Although to be fair, you cannot expect much from someone who refers to herself as KKK.
Hollywood/Bollywood actor Priyanka Chopra also dropped a solidarity message for George Floyd, but that begs the question, where was (or rather is) her solidarity for millions of Indians walking home on foot after the Narendra Modi government abandoned them? Granted, she lives in the US, but she keeps harping on her Indian identity. But she did clap from her US balcony though.
Ranvir Shorey joined the solidarity train, and tweeted: “How and why do human beings in uniform turn so vicious to their fellow human beings? Power corrupts. Power kills.” A commenter soon pointed out to the actor that he hadn’t said anything when the Delhi Police beat Muslim men and forced them to sing the national anthem while lying injured on the ground.
All of this boils down to performative wokeness and pretence. It seems like Bollywood is only concerned with what is fashionable.
Everyone is used to the film industry’s silence, and at this point, no one expects much out of them. But with such selective activism only to get some brownie points or to just appear intellectual, it is infuriating. Especially when the likes of Sonu Sood, and now Amitabh Bachchan, belatedly, prove that their privilege and resources can actually help in tangible ways.
Police brutality in India
Now that policeman Derek Chauvin has been charged with manslaughter and third-degree murder, who kneed and kneeled on Floyd’s neck as he struggled to breathe, will Indians trending Black Lives Matter protest against encounter killings and police brutality in India too?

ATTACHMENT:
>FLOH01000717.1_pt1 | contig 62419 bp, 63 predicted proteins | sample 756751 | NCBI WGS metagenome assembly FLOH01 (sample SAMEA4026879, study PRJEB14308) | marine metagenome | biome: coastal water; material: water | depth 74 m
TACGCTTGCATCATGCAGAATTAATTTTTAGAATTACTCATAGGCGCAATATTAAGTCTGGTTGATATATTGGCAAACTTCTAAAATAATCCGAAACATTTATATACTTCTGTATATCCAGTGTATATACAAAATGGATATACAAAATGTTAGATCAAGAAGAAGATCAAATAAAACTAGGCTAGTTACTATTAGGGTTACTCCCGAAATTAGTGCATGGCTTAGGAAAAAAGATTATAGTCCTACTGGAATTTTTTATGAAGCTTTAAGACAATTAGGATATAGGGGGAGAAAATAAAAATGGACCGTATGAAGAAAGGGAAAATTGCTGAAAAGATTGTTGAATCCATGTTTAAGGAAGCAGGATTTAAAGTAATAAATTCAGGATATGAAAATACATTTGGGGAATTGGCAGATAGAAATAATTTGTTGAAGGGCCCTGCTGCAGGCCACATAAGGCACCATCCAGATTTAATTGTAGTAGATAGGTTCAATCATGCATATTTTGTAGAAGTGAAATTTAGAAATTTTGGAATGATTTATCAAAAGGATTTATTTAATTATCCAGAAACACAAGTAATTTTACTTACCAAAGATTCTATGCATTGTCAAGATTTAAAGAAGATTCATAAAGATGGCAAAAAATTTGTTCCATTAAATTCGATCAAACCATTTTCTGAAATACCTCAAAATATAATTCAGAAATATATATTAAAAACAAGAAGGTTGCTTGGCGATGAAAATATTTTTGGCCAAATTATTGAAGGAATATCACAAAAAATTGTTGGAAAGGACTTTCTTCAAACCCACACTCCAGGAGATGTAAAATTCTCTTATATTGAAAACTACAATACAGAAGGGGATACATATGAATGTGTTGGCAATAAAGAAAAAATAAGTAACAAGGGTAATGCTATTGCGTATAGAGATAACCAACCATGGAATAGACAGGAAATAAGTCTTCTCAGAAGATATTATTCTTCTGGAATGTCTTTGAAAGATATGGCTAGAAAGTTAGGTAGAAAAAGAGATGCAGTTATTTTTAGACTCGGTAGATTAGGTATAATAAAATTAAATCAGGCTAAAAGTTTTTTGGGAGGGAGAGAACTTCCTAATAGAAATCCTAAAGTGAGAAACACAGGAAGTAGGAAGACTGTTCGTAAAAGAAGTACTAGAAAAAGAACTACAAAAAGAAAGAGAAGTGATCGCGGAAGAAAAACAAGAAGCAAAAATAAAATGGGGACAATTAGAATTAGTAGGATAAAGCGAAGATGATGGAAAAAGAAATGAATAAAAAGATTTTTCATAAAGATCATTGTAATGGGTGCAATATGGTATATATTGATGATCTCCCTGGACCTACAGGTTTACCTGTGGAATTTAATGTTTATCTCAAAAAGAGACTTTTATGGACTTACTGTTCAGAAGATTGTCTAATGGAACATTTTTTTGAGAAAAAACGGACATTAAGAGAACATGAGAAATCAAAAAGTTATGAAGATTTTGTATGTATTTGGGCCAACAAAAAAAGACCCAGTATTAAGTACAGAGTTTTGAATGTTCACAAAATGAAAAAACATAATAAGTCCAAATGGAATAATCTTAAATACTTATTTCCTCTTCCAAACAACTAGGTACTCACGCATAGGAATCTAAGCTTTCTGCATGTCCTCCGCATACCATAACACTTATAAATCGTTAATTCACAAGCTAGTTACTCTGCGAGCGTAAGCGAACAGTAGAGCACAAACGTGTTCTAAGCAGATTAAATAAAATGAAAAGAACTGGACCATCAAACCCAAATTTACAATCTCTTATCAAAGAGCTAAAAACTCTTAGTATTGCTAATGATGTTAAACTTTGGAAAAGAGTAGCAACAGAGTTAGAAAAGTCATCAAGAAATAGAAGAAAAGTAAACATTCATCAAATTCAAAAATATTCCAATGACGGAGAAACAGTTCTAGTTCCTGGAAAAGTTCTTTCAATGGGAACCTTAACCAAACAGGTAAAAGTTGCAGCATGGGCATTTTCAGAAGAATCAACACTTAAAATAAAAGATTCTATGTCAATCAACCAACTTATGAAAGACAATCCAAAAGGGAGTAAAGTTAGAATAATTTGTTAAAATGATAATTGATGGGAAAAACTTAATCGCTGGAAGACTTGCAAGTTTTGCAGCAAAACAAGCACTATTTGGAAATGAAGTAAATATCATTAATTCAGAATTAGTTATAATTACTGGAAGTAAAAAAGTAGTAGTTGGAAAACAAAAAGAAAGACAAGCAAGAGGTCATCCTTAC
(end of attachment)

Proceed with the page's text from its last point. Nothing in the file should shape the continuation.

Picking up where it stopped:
We live in a country where extrajudicial killings by the police have been nothing short of norm, especially in places like Kashmir, and where the police have actively engaged in violence against students and minorities — as seen by incidents in Jamia Milia Islamia, Aligarh Muslim University, Jawaharlal Nehru University just last year.
During protests against the controversial Citizenship (Amendment) Act all over the country last year, over 31 people lost their lives. But to us, the pictures from Minneapolis pasted across worthy newspapers look more striking, more heartbreaking.
It is important to note that silence equals complicity. And performance is not equal to solidarity.
Racism in India
The biggest irony in all of this is that Indians are racists themselves. Anything short of milky, White skin needs to be scrubbed to oblivion.
People from the northeast are treated like foreigners, and not in a white memsahab way. And Africans are called all sorts of names like ‘kaalu’, ‘kalote’ — all some variation of ‘black’.
Unlike White foreigners who are nothing short of worshipped here, Black students and tourists are often viewed suspiciously, are dealt with rudely and vilified.
This has taken violent turns more than once. A Nigerian national was killed in 2013 in Goa, reportedly due to a drug war. The following year, the infamous ‘raids’ on African women was conducted by AAP leader Somnath Bharti for allegedly running a prostitution racket. In February 2016, a Tanzanian female student was beaten and stripped by a violent mob in Bengaluru. In March 2017, Africans in Greater Noida lived in fear for their lives after rumours spread that they were drug dealers.
The narrative is the same. You are the other and you will never be one of us. Newsflash: that is exactly what Black Lives Matter stands against.
Views are personal.